• Summary
  • Contents
  • Subject index

In Violent Emotions, Retzinger explores the role of hidden alienation and shame as the source of repetitious cycles of conflict. Theories and research from large-scale conflict, marital disputes, and communication processes are reviewed and provide a background for a new integrative theory developed by the author. In testing her theory of prolonged conflict, Retzinger utilizes complex verbal and nonverbal coding schemes, identifies specific emotions within the context of marital disputes, and points out recurring patterns preceding the escalation of an argument. She provides exemplars of how this theory works through an intensive analysis of conflict exchange in four case studies and uses vivid descriptions to illustrate important points about communication in intimate relationships. Violent Emotions provides much needed data that will be useful for preventive ...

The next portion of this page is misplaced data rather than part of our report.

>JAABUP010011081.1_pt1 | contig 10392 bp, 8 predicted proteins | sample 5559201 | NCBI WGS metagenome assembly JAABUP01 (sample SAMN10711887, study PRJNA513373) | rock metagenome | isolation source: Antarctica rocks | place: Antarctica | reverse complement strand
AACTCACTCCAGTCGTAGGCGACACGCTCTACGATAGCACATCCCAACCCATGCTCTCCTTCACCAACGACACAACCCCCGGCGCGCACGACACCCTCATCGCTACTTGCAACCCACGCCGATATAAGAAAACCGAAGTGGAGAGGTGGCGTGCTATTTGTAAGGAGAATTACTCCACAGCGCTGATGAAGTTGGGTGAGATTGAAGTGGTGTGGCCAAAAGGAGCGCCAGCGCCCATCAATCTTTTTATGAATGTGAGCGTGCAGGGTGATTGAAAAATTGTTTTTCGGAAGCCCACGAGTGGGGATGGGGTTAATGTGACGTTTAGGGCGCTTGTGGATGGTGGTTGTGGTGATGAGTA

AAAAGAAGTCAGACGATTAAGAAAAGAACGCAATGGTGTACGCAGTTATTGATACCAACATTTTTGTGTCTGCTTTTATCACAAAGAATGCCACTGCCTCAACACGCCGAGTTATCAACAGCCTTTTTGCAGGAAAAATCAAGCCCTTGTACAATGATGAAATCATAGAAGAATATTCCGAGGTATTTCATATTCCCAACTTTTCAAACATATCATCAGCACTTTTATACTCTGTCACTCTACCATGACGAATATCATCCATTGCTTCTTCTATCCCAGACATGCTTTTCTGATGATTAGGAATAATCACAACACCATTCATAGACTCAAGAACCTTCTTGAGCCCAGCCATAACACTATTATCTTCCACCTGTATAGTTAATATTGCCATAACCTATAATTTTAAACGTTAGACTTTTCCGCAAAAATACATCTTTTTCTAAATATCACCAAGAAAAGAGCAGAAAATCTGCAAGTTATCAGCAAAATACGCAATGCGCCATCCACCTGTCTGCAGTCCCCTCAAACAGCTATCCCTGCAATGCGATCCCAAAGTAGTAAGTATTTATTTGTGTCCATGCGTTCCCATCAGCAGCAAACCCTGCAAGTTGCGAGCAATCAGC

David and Colleen: Interminable Quarrel
David and colleen: Interminable quarrel

All understanding is at the same time misunderstanding, all agreement in thought and feeling is also a parting of the ways. (Steiner, 1981, p. 173)

David, 38, and Colleen, 35 (pseudonyms), are a white middle-class couple; they have been married for 15 years, the first marriage for both. David is a salesperson for mobile homes and a real estate developer, Colleen is a dancer/fitness instructor, currently unemployed. David has been the primary financial provider in this relationship; his annual income is $30,000. He has three years of college; she has a B. A. in liberal studies. They have no children.

The problems in David and Colleen's marriage have been left unresolved. The two claim to share the same ...

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